Wednesday, March 31, 2010

Listen to the Rain and the Children!

There will be rain, lots of rain and then at nine forty-five there will be a twister! You will need to go inside for two minutes. Go down to the basement and do not use your computers and you will be safe down there. Then you can come up and it will be sunny after two minutes.”

This report was given “live” by Nina in the classroom after several children decided to turn our dramatic play center into a weather station/TV/Radio station. We had read several books that talked about the machines, devices and computers that helped meteorologists determine the weather, and then how the information gets to the public. We had some keyboards, and phones. We covered the stove and refrigerators with paper and drew on buttons and gadgets. We made large cardboard monitors and then downloaded various weather maps to fill the screens and line the walls. We added headphones from the listening center and clipboards and writing utensils to write the reports. We also added appropriate wardrobe for the weather reporters.

When they first started reporting the weather panic ensued. Twisters were coming and the reporters were screaming and running off the set. We then discussed the role of the reporters and the media being one of warning the public and helping calm them down and giving them good information that would help warn them and save lives. It is clear that many children hear weather reports at home as they can use the language of a weather report quite well. I wish I could include the videos of some of the reports-they are absolutely precious, “A twister is coming, it will be scary, you will be okay, even though it will be scary, you do not have to run, but you might want to run.”

It is funny, also, how we live in the northeast, a place where very few, if any tornados touch down, and yet, according to our class weather station, they happen every day around here!

The weather investigation has gotten off to a sunny start with very curious children asking so many questions. We have been studying the effects of rain as it has been pouring. We’ve been making it rain inside the classroom as well with various condensation experiments and a very large window box that I managed to hang from the ceiling. The children reach up to fill it and then it actually rains down over the water table. We have measured wind direction with bubbles and are just finishing up making our own weather vanes that will also measure wind direction.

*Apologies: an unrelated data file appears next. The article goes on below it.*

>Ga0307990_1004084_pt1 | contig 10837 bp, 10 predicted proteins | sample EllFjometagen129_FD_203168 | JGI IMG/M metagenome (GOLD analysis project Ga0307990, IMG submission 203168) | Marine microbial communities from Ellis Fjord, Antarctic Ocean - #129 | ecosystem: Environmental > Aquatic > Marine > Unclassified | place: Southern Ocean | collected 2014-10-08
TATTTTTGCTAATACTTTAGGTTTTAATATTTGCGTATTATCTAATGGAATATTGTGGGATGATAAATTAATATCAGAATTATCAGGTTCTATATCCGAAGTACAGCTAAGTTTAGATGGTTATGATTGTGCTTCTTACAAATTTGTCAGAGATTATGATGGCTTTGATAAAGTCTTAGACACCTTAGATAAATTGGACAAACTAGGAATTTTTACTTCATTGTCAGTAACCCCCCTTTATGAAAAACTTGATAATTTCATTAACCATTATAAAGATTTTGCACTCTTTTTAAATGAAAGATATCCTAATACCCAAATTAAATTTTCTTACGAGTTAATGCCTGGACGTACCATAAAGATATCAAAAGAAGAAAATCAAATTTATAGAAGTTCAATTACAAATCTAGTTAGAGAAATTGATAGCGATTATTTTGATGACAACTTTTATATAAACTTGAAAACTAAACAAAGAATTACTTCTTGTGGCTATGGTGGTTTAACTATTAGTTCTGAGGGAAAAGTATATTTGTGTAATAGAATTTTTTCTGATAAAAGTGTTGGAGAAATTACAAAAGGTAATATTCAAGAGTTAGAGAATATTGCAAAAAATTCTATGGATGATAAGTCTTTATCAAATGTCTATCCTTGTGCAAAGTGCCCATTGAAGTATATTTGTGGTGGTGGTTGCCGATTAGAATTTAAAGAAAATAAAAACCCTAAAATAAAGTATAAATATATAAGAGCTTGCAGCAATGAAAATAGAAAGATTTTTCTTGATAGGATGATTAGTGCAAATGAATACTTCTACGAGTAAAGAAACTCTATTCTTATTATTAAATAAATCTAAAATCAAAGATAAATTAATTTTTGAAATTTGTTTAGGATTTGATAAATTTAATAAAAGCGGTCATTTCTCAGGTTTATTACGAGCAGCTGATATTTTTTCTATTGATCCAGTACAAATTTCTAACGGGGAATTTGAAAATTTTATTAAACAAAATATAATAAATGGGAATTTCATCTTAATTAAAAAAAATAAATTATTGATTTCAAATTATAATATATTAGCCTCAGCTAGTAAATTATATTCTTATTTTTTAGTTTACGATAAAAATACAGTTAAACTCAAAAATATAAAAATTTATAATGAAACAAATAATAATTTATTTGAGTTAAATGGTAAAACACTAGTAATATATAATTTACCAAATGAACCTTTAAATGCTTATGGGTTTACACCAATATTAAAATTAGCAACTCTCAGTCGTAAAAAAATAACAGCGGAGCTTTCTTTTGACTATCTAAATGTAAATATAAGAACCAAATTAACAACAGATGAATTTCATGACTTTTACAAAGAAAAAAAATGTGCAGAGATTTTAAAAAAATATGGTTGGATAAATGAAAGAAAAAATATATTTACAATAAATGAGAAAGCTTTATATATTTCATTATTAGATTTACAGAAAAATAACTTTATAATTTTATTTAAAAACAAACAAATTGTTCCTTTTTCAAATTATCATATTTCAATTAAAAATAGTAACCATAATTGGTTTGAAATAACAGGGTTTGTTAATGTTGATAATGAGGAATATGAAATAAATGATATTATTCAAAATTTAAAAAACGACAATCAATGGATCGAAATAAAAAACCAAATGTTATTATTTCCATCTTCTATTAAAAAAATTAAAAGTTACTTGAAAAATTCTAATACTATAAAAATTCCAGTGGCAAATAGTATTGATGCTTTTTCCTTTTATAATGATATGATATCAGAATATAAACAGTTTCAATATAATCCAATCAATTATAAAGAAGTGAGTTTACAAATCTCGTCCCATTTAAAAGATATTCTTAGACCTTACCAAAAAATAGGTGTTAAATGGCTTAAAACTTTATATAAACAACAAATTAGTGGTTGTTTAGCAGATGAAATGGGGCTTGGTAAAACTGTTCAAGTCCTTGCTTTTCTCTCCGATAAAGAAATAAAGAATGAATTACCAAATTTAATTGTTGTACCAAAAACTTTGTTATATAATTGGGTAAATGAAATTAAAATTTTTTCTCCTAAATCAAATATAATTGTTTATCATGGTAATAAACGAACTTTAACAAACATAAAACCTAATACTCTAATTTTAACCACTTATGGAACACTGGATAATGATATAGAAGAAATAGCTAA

My assistant and I are trying to make lightning in a jar with little success based on an experiment I read about in a book. We want it to work before we try it with the children. This does bring up a good reminder about testing procedures before you try to do them with the children. I didn’t do this with a new clay recipe I was attempting a couple of months ago and it lead to a very frustrating experience for us all.

At the end of a story today about a fictional rainbow, A Rainbow of My Own, a child sees a real rainbow in his room. I paused before reading the last page which explains how the rainbow is formed. Before I read that part to the class, one of my students was able to explain how the light was shining through the glass of the fishbowl and making the rainbow on the wall. Another student suggested that we bring cups of water outside tomorrow when it is sunny and try to make rainbows. So we will. We will also bring in prisms and read more books and try more things, but isn’t it amazing when the explanation, and the further study ideas come from the children, and the teacher’s job becomes getting the cups!

Friday, March 19, 2010

Professional Connections are as powerful as Mother Nature

Sometimes a fresh pair of ears and eyes is what you need. I have been struggling with what emergent topic my students have been interested in exploring. I have been saying that I haven’t sensed a strong pull of direction from them. My assistant and I have been thinking about it and discussing it over the past couple of weeks, somewhat perplexed.

The other day I hosted a workshop in my classroom and was discussing this dilemma with our Educational Consultant. She asked me what sorts of activities I had been providing and what provocations I had put out to spark interest.

While explaining this to her, someone who isn’t in my classroom every day, it suddenly became much clearer to me. The children with their tornado game, children using the K’nex to make weather fairy wands, a parent telling me that her son was talking about the temperature changing outside and asking about thermometers, being frustrated by having to play inside due to long periods of rain, noticing how it felt when the sun finally came out…..

And then this incredible storm hit us!! We have been out school for the last week. Many children have experienced the horrendous winds, the loss of power and can see the devastation as they drive around town. The topic of Weather was not only a clear interest to the children before the storm, but now it is what everyone is talking about. I’m sure the children have many questions and many stories to share.

Even without this storm, though, it was clearly on the minds of the children. It just took me trying to explain my class interests to another colleague who isn’t so close to the situation to see this more clearly.

I encourage you to make these professional connections. Being reflective is such an important part of our role as teachers. Sometimes asking a colleague the right question and dialoguing can help her see herself and her class in a new way.

I’d love to hear your thoughts. I started this blog to share my stories, my successes and my struggles, but, I’d also like to use it to form these important connections.

Until then, my bags are full of books about weather and until school reopens, I’m going to enjoy this sunshine!!

Saturday, March 13, 2010

The Wheels of Change

The wheels are literally turning in the classroom with our three year olds. The teacher in this classroom is experimenting with Emergent Curriculum for the first time this year.